Destination Space (1959)
Film review #499
Director: Joseph Pevney
SYNOPSIS: On board an orbital space station, the launch of a new spaceship is aborted when a meteorite crashes into the station. Jim Benedict, director of the United States space programme and person in charge of the station, appears before a Senate committee hearing, attempting to justify the continued operation of the space station, despite resistance from, in particular, senator Royce…
THOUGHTS/ANALYSIS: Destination Space is a 1959 sci-fi television film that was intended as a pilot for a TV series, but the pilot was never picked up by the networks. The plot concerns the role of Jim Benedict, head of the U.S. space program, and an orbital space station designed to launch spaceships to the moon. After a meteorite strikes the space during a test launch, he faces renewed opposition to his plan, with to being described as a waste of money and too risky. Being a TV pilot, it is only fifty minutes long, and so has to fit a fair amount of content into it: the opening five minutes is decent enough, and provides enough backstory to what’s happening, with a bit of drama and suspense too. However, here is the one big problem with this film/pilot: I don’t know what the purpose of it is. They talk a lot about getting a spaceship to the moon and landing people there, establishing a colony etc. but the film doesn’t get anywhere near doing that, and instead focuses on committee hearings and inter-personal drama that isn’t particularly interesting. I suppose back in 1959 when this film was made the concept of landing people on the moon and space travel would have been more interesting because it had not been accomplished yet. The focus is not on the speculative or science-fiction aspects though, but instead rendering the logistics of space travel into a drama: the film spends more time in a senate committee hearing than it does in space. As a self-contained film it has no real climax or payoff, and no real progress is made on the objectives, which I suppose would have been part of the TV series if this pilot would have been picked up. However, I’m not sure where the TV series would have gone in that respect: would they have gone to the moon eventually? What then? More committee meetings? In making the premise so grounded and “realistic,” there seems very little scope for development and possibilities with the set up. As such, I can see why as a pilot it was not picked up for a full TV series.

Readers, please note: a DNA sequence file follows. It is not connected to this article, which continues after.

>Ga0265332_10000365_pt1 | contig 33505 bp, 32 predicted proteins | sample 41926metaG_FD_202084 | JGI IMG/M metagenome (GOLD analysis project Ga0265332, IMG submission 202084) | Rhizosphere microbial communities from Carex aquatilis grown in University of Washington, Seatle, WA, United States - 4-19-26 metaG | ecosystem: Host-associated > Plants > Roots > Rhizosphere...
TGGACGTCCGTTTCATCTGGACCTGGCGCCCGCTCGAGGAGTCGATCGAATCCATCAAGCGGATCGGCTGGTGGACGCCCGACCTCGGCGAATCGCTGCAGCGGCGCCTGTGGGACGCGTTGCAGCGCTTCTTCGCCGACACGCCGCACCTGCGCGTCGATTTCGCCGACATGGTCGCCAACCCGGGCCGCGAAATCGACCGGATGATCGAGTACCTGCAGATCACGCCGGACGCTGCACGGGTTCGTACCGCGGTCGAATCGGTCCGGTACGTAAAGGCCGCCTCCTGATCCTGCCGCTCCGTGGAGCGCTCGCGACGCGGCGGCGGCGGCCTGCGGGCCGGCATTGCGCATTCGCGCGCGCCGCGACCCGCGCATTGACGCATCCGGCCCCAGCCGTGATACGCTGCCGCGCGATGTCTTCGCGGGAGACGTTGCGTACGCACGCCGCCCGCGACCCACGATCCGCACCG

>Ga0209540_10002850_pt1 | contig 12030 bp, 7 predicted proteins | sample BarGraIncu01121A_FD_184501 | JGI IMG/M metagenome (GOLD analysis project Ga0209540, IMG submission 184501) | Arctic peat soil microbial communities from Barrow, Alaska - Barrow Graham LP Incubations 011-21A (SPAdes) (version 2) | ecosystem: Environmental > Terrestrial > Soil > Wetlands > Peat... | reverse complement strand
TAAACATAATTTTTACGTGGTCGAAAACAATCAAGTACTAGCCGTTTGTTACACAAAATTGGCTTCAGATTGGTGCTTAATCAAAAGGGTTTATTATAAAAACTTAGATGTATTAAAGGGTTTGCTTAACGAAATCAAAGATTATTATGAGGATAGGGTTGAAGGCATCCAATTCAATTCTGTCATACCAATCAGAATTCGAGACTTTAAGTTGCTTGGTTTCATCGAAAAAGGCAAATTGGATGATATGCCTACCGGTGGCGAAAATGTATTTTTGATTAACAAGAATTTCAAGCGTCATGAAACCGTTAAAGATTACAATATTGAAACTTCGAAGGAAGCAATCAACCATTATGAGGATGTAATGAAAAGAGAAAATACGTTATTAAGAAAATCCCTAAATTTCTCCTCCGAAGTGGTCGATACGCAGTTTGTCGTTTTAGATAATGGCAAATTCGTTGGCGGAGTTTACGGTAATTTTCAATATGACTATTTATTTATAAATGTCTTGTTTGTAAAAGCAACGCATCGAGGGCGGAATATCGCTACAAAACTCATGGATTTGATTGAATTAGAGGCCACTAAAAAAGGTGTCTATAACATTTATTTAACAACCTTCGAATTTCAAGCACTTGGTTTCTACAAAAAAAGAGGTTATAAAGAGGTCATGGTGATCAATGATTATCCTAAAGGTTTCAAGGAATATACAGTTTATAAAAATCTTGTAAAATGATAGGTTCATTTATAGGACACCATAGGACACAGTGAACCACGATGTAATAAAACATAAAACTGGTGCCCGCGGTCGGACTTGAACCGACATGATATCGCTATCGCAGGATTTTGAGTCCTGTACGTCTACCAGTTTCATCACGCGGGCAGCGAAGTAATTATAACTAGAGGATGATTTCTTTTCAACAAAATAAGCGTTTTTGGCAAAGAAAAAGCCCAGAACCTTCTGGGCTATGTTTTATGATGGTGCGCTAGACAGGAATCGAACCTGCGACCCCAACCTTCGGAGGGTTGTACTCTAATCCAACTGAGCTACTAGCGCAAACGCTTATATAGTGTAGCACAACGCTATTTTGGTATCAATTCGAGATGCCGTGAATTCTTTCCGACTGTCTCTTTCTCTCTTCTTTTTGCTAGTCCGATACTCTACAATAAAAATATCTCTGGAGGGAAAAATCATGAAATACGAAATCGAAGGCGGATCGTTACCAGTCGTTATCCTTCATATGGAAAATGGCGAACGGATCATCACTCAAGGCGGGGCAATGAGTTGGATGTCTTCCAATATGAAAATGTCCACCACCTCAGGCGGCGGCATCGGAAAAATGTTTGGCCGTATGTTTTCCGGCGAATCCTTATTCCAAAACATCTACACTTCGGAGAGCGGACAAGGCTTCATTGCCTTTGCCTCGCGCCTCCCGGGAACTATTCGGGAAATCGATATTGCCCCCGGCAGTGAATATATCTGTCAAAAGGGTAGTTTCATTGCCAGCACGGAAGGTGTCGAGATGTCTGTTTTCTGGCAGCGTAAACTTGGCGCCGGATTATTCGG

The characters are a typical cast that aren’t particularly interesting or memorable. Jim Benedict is the typical male lead, like the type yo9u would see in the B-movies or serials in the 50’s: embodying the all-American ideals of ambition, adventure and such forth. The female characters solely exist as love interests for male characters, notably Jim’s girlfriend June and his buddy Dave’s girlfriend Kim. Kim also randomly confesses her undying love for Jim too, setting up a love triangle which really adds nothing to the story. I suppose there’s an effort to keep the characters grounded in line with the “realism” of the story and drama, but not making the drama between the characters compelling really leaves nothing for the viewer to hook onto.
There’s some ambition in setting the scene for the film/series; the models of the space station and shuttle orbiting earth are compelling enough for the time, though nothing special. The interior sets too are full of detail, which makes it stand out to me against the swathe of b-movies which looks like they were made on a shoestring budget. Overall though, it is easy to see why Destination Space did not get picked up for a TV series: while some of the visuals are interesting, there’s not any real indication of where the series would go other than more boring senate meetings. The decision to focus on drama and the realism behind the ideals of the space race doesn’t really offer anything because the characters are dull and uninteresting, without any unique traits to invest in. As a standalone film, it doesn’t offer the typical plot of a problem, a flowing narrative and climax, and is just really boring. Maybe it would have been of more interest at the time when the space race was more in the national conscious, but it’s got nothing to offer this long after the fact.
The Zohar Secret (2016)
Film review #498
Director: Vladek Zankovsky
SYNOPSIS: Max finds himself in possession of a scroll that contains the secret to transcend earthly existence and enter the next dimension of being. He is constantly being reborn in different eras of history, but always with the same task: to return the scroll to Jerusalem, where the rest of the scrolls in the collection have been buried.
THOUGHTS/ANALYSIS: The Zohar Secret is a 2016 Ukrainian film. The film centres around Max, who is constantly reborn across history with the constant mission to return a scroll to Jerusalem that supposedly contains the instructions to enter the next dimension of being. The backstory concerns how the scrolls were created by those opposed to the Roman Empire, and the history of humanity took a different turn with them, and so the scrolls were all buried apart from the one that Max now holds. Max is tasked in each of his reincarnations with returning the scroll, aided or frustrated by himself, who is usually on the other side of the historical conflict he finds himself in. The backstory is…intriguing, if a bit all over the place. The premise is interesting, and is set out in the introduction fairly clearly, but it is one of those films where the details and what everything means overall are deliberately left open to interpretation. Despite jumping through many periods of history, the film flows well and is simple enough to follow. The constant changes keep the film interesting too, even if each scenario is more or less the same. That, however, I think is one of the points: that in a lot of the different historical periods, Max is confronted by a version of himself, who is on the other side of history. This gives the impression that the constant struggles of history are endlessly repeating the same scenario of one side versus another ultimately ends up nowhere, and humanity never progresses. I think this message is gone through pretty well, and the different historical periods are rendered pretty nicely. There is often a comedic undertone to some of the scenes that amplifies this too, which again reinforces the idea that these conflicts are meaningless. Although I’m not sure whether this is actually intentional, because I’m not sure what the intention for the film actually is.